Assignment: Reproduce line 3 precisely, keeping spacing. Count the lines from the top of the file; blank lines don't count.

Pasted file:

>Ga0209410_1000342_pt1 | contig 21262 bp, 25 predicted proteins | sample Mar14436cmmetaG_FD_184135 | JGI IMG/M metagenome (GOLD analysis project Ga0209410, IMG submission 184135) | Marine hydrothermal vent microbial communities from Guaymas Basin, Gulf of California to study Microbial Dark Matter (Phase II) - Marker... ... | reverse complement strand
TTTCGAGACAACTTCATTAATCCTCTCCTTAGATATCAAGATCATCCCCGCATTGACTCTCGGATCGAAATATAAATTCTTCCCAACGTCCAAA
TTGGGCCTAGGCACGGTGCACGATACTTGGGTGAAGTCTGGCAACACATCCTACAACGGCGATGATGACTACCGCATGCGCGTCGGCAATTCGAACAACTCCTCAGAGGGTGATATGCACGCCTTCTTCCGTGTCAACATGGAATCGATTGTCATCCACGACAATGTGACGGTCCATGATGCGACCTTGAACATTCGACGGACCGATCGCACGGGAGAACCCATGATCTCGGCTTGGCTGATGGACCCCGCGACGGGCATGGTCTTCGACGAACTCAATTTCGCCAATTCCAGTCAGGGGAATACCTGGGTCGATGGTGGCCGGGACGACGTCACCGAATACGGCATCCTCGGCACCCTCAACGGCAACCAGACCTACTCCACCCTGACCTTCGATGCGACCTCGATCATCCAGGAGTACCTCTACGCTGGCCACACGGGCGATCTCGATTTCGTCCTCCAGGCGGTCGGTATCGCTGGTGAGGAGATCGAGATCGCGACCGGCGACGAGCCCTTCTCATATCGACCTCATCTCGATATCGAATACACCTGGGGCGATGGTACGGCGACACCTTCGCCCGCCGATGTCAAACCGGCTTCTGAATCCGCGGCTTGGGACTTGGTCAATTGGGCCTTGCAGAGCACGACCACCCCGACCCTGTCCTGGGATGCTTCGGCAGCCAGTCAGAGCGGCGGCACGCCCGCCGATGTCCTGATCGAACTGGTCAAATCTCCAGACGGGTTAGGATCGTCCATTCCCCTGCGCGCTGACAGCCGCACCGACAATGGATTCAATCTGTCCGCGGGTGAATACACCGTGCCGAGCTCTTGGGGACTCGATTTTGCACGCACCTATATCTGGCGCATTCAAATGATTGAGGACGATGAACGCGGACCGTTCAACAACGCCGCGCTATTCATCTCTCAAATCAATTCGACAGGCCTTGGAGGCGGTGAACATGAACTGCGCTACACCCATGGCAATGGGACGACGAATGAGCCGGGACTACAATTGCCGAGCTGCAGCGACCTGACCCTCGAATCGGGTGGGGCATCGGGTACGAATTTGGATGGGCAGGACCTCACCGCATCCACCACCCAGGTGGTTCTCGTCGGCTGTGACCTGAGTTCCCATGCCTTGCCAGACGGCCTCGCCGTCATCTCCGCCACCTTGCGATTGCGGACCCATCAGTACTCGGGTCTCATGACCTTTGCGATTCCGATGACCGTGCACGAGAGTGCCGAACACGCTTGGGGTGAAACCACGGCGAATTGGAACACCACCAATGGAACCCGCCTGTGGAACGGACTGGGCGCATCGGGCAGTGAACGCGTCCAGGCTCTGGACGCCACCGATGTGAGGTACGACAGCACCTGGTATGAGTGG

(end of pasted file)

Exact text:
TTGGGCCTAGGCACGGTGCACGATACTTGGGTGAAGTCTGGCAACACATCCTACAACGGCGATGATGACTACCGCATGCGCGTCGGCAATTCGAACAACTCCTCAGAGGGTGATATGCACGCCTTCTTCCGTGTCAACATGGAATCGATTGTCATCCACGACAATGTGACGGTCCATGATGCGACCTTGAACATTCGACGGACCGATCGCACGGGAGAACCCATGATCTCGGCTTGGCTGATGGACCCCGCGACGGGCATGGTCTTCGACGAACTCAATTTCGCCAATTCCAGTCAGGGGAATACCTGGGTCGATGGTGGCCGGGACGACGTCACCGAATACGGCATCCTCGGCACCCTCAACGGCAACCAGACCTACTCCACCCTGACCTTCGATGCGACCTCGATCATCCAGGAGTACCTCTACGCTGGCCACACGGGCGATCTCGATTTCGTCCTCCAGGCGGTCGGTATCGCTGGTGAGGAGATCGAGATCGCGACCGGCGACGAGCCCTTCTCATATCGACCTCATCTCGATATCGAATACACCTGGGGCGATGGTACGGCGACACCTTCGCCCGCCGATGTCAAACCGGCTTCTGAATCCGCGGCTTGGGACTTGGTCAATTGGGCCTTGCAGAGCACGACCACCCCGACCCTGTCCTGGGATGCTTCGGCAGCCAGTCAGAGCGGCGGCACGCCCGCCGATGTCCTGATCGAACTGGTCAAATCTCCAGACGGGTTAGGATCGTCCATTCCCCTGCGCGCTGACAGCCGCACCGACAATGGATTCAATCTGTCCGCGGGTGAATACACCGTGCCGAGCTCTTGGGGACTCGATTTTGCACGCACCTATATCTGGCGCATTCAAATGATTGAGGACGATGAACGCGGACCGTTCAACAACGCCGCGCTATTCATCTCTCAAATCAATTCGACAGGCCTTGGAGGCGGTGAACATGAACTGCGCTACACCCATGGCAATGGGACGACGAATGAGCCGGGACTACAATTGCCGAGCTGCAGCGACCTGACCCTCGAATCGGGTGGGGCATCGGGTACGAATTTGGATGGGCAGGACCTCACCGCATCCACCACCCAGGTGGTTCTCGTCGGCTGTGACCTGAGTTCCCATGCCTTGCCAGACGGCCTCGCCGTCATCTCCGCCACCTTGCGATTGCGGACCCATCAGTACTCGGGTCTCATGACCTTTGCGATTCCGATGACCGTGCACGAGAGTGCCGAACACGCTTGGGGTGAAACCACGGCGAATTGGAACACCACCAATGGAACCCGCCTGTGGAACGGACTGGGCGCATCGGGCAGTGAACGCGTCCAGGCTCTGGACGCCACCGATGTGAGGTACGACAGCACCTGGTATGAGTGG